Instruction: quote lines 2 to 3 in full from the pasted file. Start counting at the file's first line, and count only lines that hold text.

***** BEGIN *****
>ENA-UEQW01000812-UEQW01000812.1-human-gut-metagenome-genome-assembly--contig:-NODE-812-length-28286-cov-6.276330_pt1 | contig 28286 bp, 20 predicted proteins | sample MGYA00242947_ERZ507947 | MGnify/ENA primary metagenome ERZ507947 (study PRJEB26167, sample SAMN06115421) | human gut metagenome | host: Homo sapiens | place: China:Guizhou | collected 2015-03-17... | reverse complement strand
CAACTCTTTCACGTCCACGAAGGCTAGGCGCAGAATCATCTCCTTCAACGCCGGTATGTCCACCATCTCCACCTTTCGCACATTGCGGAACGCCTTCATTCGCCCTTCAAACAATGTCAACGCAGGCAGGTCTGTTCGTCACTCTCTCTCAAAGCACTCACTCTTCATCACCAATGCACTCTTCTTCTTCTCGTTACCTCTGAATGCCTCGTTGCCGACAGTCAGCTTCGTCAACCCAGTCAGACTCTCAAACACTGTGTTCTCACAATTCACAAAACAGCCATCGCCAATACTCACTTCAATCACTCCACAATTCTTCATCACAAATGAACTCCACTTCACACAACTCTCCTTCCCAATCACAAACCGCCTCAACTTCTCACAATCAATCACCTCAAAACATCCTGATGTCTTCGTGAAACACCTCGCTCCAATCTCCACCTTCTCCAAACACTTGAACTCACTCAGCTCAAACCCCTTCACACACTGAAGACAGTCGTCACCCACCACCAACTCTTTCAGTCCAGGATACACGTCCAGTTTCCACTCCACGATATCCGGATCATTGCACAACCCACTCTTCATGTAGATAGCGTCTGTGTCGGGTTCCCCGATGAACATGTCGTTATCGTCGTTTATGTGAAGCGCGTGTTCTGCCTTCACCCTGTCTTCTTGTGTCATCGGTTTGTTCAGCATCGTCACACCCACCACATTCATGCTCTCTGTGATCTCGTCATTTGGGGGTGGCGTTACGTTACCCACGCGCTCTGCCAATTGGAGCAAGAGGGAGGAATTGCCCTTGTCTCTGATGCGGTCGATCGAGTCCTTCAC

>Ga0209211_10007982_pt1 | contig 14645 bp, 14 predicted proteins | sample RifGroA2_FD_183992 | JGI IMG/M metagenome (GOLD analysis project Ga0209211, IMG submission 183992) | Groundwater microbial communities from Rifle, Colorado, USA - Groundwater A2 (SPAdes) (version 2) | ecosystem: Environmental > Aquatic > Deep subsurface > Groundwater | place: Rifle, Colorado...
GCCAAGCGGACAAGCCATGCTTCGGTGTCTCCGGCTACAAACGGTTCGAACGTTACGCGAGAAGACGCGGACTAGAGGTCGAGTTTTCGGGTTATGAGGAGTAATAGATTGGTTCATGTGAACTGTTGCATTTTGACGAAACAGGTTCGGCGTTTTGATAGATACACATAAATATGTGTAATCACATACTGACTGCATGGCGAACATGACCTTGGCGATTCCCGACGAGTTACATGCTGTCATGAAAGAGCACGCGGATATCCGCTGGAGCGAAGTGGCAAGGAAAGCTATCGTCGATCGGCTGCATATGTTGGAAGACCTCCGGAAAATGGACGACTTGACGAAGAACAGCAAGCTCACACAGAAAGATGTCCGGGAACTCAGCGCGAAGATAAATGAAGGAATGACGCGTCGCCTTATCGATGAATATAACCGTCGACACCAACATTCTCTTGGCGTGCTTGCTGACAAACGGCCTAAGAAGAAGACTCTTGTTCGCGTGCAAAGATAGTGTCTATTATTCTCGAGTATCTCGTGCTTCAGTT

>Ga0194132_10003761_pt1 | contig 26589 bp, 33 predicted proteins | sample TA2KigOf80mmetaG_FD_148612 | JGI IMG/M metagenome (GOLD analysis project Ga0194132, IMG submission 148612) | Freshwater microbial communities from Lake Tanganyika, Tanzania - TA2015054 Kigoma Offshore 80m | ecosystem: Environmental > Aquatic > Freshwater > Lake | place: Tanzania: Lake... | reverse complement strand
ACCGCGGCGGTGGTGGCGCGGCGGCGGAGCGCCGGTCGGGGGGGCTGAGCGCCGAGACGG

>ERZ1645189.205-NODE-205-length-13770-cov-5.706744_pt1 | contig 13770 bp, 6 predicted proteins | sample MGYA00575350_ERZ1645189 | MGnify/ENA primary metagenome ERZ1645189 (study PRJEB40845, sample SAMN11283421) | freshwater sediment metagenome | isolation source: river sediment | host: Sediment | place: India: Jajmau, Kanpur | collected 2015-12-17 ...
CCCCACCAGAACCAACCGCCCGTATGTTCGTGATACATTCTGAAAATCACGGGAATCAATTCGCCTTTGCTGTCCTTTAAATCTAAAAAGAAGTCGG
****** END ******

CAACTCTTTCACGTCCACGAAGGCTAGGCGCAGAATCATCTCCTTCAACGCCGGTATGTCCACCATCTCCACCTTTCGCACATTGCGGAACGCCTTCATTCGCCCTTCAAACAATGTCAACGCAGGCAGGTCTGTTCGTCACTCTCTCTCAAAGCACTCACTCTTCATCACCAATGCACTCTTCTTCTTCTCGTTACCTCTGAATGCCTCGTTGCCGACAGTCAGCTTCGTCAACCCAGTCAGACTCTCAAACACTGTGTTCTCACAATTCACAAAACAGCCATCGCCAATACTCACTTCAATCACTCCACAATTCTTCATCACAAATGAACTCCACTTCACACAACTCTCCTTCCCAATCACAAACCGCCTCAACTTCTCACAATCAATCACCTCAAAACATCCTGATGTCTTCGTGAAACACCTCGCTCCAATCTCCACCTTCTCCAAACACTTGAACTCACTCAGCTCAAACCCCTTCACACACTGAAGACAGTCGTCACCCACCACCAACTCTTTCAGTCCAGGATACACGTCCAGTTTCCACTCCACGATATCCGGATCATTGCACAACCCACTCTTCATGTAGATAGCGTCTGTGTCGGGTTCCCCGATGAACATGTCGTTATCGTCGTTTATGTGAAGCGCGTGTTCTGCCTTCACCCTGTCTTCTTGTGTCATCGGTTTGTTCAGCATCGTCACACCCACCACATTCATGCTCTCTGTGATCTCGTCATTTGGGGGTGGCGTTACGTTACCCACGCGCTCTGCCAATTGGAGCAAGAGGGAGGAATTGCCCTTGTCTCTGATGCGGTCGATCGAGTCCTTCAC

>Ga0209211_10007982_pt1 | contig 14645 bp, 14 predicted proteins | sample RifGroA2_FD_183992 | JGI IMG/M metagenome (GOLD analysis project Ga0209211, IMG submission 183992) | Groundwater microbial communities from Rifle, Colorado, USA - Groundwater A2 (SPAdes) (version 2) | ecosystem: Environmental > Aquatic > Deep subsurface > Groundwater | place: Rifle, Colorado...